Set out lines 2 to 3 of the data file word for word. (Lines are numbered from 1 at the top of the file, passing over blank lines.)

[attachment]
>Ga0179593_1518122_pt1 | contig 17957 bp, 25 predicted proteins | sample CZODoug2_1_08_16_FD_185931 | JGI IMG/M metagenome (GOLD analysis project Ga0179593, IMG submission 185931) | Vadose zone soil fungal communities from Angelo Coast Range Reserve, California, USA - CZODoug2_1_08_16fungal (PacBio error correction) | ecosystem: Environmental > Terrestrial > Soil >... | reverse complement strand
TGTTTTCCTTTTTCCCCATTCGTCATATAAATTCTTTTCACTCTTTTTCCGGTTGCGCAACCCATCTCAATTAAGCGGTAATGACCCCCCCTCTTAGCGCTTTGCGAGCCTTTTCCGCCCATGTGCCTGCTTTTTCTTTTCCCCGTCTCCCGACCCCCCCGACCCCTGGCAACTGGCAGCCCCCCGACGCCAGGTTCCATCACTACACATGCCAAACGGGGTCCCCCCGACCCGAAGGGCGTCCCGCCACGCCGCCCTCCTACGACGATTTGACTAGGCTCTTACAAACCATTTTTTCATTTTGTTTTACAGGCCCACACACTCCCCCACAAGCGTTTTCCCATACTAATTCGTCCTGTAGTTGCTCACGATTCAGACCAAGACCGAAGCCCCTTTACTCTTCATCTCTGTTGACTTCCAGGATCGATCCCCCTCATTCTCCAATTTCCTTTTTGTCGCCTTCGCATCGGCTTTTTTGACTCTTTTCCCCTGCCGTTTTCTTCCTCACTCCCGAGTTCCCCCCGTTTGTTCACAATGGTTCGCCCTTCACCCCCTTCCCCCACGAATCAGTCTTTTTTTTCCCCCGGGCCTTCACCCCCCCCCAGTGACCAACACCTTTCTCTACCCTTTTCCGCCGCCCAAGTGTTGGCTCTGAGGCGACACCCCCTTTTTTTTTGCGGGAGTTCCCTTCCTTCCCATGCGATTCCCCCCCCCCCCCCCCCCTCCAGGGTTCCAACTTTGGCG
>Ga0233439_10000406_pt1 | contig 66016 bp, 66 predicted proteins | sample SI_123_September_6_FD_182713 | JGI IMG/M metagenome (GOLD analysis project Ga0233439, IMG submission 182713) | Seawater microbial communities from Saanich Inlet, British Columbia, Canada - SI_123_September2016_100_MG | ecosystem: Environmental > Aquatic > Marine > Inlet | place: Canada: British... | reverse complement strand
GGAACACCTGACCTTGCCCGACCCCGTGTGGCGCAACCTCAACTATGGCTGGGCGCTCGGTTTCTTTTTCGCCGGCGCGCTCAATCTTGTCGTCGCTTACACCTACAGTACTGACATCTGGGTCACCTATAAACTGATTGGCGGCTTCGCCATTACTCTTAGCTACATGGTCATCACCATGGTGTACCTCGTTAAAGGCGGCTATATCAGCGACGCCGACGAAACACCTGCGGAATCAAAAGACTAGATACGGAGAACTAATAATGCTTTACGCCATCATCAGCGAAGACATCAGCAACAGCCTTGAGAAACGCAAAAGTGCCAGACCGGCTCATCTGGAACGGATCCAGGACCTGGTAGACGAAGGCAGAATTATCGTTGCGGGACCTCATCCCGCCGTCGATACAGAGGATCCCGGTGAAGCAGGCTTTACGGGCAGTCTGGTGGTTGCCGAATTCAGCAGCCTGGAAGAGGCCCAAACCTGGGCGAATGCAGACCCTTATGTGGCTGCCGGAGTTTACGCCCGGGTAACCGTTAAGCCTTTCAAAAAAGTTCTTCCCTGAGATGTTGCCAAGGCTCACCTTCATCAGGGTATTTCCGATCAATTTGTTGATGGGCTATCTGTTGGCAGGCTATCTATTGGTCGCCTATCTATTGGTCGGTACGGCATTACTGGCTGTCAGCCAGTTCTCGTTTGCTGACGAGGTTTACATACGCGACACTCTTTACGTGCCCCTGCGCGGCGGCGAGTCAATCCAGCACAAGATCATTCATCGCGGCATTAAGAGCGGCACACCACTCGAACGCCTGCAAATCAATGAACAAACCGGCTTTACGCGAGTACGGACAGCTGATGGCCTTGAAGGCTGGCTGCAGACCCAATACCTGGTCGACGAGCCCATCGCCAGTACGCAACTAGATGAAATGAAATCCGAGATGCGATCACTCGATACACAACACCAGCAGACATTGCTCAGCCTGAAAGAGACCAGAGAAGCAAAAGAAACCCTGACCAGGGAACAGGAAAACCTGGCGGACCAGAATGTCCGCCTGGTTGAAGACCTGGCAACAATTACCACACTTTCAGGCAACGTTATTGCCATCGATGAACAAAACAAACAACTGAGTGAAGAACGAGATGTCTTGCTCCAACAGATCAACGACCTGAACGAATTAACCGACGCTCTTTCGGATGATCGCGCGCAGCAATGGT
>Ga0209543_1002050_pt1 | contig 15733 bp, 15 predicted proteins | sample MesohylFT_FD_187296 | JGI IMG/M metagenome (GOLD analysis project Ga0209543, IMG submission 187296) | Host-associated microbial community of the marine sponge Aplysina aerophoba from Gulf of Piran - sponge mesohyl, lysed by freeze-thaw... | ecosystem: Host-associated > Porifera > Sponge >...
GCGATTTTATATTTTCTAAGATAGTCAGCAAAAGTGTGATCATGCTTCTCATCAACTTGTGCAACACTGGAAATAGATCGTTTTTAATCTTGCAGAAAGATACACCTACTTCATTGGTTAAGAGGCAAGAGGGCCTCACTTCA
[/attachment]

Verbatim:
TGTTTTCCTTTTTCCCCATTCGTCATATAAATTCTTTTCACTCTTTTTCCGGTTGCGCAACCCATCTCAATTAAGCGGTAATGACCCCCCCTCTTAGCGCTTTGCGAGCCTTTTCCGCCCATGTGCCTGCTTTTTCTTTTCCCCGTCTCCCGACCCCCCCGACCCCTGGCAACTGGCAGCCCCCCGACGCCAGGTTCCATCACTACACATGCCAAACGGGGTCCCCCCGACCCGAAGGGCGTCCCGCCACGCCGCCCTCCTACGACGATTTGACTAGGCTCTTACAAACCATTTTTTCATTTTGTTTTACAGGCCCACACACTCCCCCACAAGCGTTTTCCCATACTAATTCGTCCTGTAGTTGCTCACGATTCAGACCAAGACCGAAGCCCCTTTACTCTTCATCTCTGTTGACTTCCAGGATCGATCCCCCTCATTCTCCAATTTCCTTTTTGTCGCCTTCGCATCGGCTTTTTTGACTCTTTTCCCCTGCCGTTTTCTTCCTCACTCCCGAGTTCCCCCCGTTTGTTCACAATGGTTCGCCCTTCACCCCCTTCCCCCACGAATCAGTCTTTTTTTTCCCCCGGGCCTTCACCCCCCCCCAGTGACCAACACCTTTCTCTACCCTTTTCCGCCGCCCAAGTGTTGGCTCTGAGGCGACACCCCCTTTTTTTTTGCGGGAGTTCCCTTCCTTCCCATGCGATTCCCCCCCCCCCCCCCCCCTCCAGGGTTCCAACTTTGGCG
>Ga0233439_10000406_pt1 | contig 66016 bp, 66 predicted proteins | sample SI_123_September_6_FD_182713 | JGI IMG/M metagenome (GOLD analysis project Ga0233439, IMG submission 182713) | Seawater microbial communities from Saanich Inlet, British Columbia, Canada - SI_123_September2016_100_MG | ecosystem: Environmental > Aquatic > Marine > Inlet | place: Canada: British... | reverse complement strand